Water is life, life is water

Jim Lundstrom

Winona LaDuke, speaking at a Line 3 protest in June, will host the daylong music and message event Water Is Life at Bayfront Park beginning at noon Wednesday, Aug. 18.

Winona LaDuke says it was a no-brainer to hold the Water Is Life: Stop Line 3 festival in Duluth.

“That’s Superior, a fifth of the world’s water,” she told The Reader a week before the quickly organized Aug. 18 event at Bayfront Park that features an all-star concert led by Eau Claire’s Grammy-winning Bon Iver.

“We are deeply humbled to perform and gather alongside other musicians, artists, poets and Indigenous elders in celebration of water and in resistance to the Line 3 pipeline threatening the waterways and Anishinaabe lands of northern Minnesota,” Bon Iver wrote on Twitter. “All proceeds will go to Honor the Earth as the organization assists in urgent climate justice effort.”

“We‘re excited about bringing this good music to Duluth, part of a celebration of water and life,” said LaDuke, founder of Honor the Earth, White Earth Ojibwe activist and former Green Party vice presidential candidate.

With the music will be messages against Enbridge’s Line 3. In a press release announcing the event, it is billed as “a celebration of water as the fundamental life-giving resource of Mother Earth, and a full-throttle resistance of music and song against the Line 3 tar sands oil pipeline currently snaking its way through the waterways and Anishinaabe lands of northern Minnesota.”

“We’re gong to be fighting over rocks and pipes the rest of our lives if you want to protect the water,” LaDuke said. “That’s the economy. Wild rice, fish, maple syrup and water. It’s not pipelines and mines. We want to be part of the next economy and be there for a better Duluth and Superior.”

Talk of the economy relates directly to the battle with Enbridge and its Line 3.

Supporters of Line 3 tout the high-paying jobs (4,200 of them is the figure most-often used) of the workers building the 1,000-mile replacement line – 330 of those miles in northern Minnesota, broaching three reservations – to eventually carry tar-sand oil from Edmonton, Alberta, to Superior. The Minnesota portion of the pipeline is all that remains to be done.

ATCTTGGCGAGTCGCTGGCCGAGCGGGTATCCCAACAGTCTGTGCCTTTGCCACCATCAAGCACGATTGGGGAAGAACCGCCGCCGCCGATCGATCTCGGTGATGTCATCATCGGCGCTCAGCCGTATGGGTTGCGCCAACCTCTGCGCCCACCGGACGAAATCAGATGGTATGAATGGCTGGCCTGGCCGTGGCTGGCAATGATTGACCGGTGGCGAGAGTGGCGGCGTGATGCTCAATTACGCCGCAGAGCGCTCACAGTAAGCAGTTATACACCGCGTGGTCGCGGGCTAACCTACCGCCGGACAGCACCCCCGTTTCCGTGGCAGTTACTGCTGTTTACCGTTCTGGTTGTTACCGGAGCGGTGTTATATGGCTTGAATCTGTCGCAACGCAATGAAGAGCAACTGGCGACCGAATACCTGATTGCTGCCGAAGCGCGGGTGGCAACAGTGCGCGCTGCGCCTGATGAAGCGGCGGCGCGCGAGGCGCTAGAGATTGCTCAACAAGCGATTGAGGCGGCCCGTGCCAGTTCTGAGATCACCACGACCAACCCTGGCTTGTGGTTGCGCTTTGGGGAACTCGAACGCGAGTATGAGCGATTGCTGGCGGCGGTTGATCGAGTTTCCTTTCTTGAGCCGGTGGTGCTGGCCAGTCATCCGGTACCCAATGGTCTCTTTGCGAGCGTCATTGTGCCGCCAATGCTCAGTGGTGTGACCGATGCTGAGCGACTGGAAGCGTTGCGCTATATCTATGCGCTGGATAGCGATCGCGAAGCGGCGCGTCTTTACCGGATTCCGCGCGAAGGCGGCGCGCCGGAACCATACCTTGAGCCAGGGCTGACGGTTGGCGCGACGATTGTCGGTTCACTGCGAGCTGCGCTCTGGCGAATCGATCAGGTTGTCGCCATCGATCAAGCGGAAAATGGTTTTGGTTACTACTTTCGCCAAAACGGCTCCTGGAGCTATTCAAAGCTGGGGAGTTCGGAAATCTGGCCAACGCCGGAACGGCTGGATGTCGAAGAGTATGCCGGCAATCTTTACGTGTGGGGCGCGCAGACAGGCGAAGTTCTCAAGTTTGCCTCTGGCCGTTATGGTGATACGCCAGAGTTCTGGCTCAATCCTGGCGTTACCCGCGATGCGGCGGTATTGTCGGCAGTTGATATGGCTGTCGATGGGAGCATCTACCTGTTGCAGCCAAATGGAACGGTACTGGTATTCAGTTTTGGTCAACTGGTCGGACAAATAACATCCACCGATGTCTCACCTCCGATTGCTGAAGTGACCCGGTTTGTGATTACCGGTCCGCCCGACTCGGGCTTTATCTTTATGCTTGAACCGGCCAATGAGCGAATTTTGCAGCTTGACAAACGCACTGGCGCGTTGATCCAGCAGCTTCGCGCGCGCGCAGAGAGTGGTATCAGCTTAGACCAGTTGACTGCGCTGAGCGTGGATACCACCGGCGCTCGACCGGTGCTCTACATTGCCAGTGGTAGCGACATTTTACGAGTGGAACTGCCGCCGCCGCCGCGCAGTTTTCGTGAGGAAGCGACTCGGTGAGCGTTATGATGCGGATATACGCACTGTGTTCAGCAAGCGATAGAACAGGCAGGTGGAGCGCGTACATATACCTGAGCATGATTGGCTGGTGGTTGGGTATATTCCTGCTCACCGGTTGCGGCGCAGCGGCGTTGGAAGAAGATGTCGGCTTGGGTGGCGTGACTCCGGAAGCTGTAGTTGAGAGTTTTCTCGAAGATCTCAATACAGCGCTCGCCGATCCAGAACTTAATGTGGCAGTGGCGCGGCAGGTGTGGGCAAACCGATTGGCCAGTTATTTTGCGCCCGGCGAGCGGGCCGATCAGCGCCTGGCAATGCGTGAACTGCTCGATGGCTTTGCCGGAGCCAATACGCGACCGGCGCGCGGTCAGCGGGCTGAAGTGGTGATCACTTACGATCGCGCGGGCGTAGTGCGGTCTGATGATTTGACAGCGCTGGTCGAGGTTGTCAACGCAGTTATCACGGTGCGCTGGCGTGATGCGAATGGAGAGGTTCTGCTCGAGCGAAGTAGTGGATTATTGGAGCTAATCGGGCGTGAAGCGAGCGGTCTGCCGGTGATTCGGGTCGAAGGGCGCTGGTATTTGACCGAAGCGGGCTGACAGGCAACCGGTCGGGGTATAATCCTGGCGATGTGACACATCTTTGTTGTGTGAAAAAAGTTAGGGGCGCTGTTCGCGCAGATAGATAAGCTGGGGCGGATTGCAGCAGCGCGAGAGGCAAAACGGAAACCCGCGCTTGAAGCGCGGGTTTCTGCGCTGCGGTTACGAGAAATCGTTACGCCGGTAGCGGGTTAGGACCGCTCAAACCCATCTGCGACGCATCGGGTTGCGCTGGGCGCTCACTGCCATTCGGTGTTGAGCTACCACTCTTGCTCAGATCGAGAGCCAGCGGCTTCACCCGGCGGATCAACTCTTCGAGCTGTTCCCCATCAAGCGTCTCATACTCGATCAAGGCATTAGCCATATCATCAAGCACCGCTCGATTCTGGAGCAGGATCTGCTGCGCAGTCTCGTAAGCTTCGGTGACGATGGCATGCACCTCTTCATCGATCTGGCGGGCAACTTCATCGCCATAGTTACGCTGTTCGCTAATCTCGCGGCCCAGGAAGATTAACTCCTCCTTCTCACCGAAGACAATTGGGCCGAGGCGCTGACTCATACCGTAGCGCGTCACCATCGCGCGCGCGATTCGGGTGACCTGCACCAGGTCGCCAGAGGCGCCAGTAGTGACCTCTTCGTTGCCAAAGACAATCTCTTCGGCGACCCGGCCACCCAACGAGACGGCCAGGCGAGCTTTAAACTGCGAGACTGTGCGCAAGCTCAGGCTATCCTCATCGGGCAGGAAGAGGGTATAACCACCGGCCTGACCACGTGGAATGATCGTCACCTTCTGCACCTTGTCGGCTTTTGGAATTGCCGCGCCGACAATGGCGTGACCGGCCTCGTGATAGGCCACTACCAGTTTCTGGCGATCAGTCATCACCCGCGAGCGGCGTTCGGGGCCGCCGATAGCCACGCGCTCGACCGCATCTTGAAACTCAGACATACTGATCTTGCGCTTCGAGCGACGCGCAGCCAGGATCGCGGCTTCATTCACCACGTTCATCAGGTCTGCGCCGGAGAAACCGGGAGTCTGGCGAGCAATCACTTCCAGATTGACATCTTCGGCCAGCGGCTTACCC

Opponents of Line 3 fear environmental damage, particularly to the Mississippi River and Lake Superior, as well as broaching land on three Indian reservations.

LaDuke was one of seven women arrested on July 19 while protesting Line 3. She spent three nights in jail and upon her release, in an interview with Amy Goodman of Democracy Now!, LaDuke said: “It’s a civil crisis when a Canadian multinational controls your police force. You know, I thought the police were supposed to work for the people and not for the Canadian multinational, but that’s not what’s happening up here. A Canadian multinational has taken our civil rights, clearly, you know, myself, among many, being put in jail. I mean, that’s the Enbridge way: control the police of the state of Minnesota and shove your pipeline through. You know, it’s so wrong from every aspect.”

She also noted that investors are increasingly pulling out of the fossil fuels sector. “Who wants to have the last tar sands pipeline?” she said. “It’s the end of the party.”

LaDuke has also been critical of the Minnesota Department of Natural Resources for allowing Enbridge a variance to its water permits despite the widespread drought, allowing the company to increase pumping from 540 million gallons from local lakes and rivers to 5 billion gallons.

“They knew about the appropriation request in November. In December, they began...studying it. And they didn’t even notify the tribes until May. And then they issued the permit in June – 5 billion gallons in the worst drought in history,” she told Goodman.

In addition to Bon Iver, the lineup includes Mumu Fresh, Hippo Campus, Lissie, Charlie Parr, Low’s Alan Sparhawk, David Huckfelt, Superior Siren, Larry Long and Friends, Native performers Annie Humphrey, Quiltman, Dorene Day Waubanewquay and Corey Medina. More acts are to be announced.

“Water is life,” LaDuke wrote in announcing the festival she is hosting. “We are the people who live by the water. Pray by these waters. Travel by the waters. Eat and drink from these waters. We are related to those who live in the water. To poison the waters with Line 3 is to show disrespect for creation. To honor and protect the waters is our responsibility as people of the land.”

Tickets are $65 and the event begins at noon. All proceeds will benefit the indigenous and women-led Honor the Earth nonprofit in its fight against Enbridge’s Line 3 construction in Native treaty lands.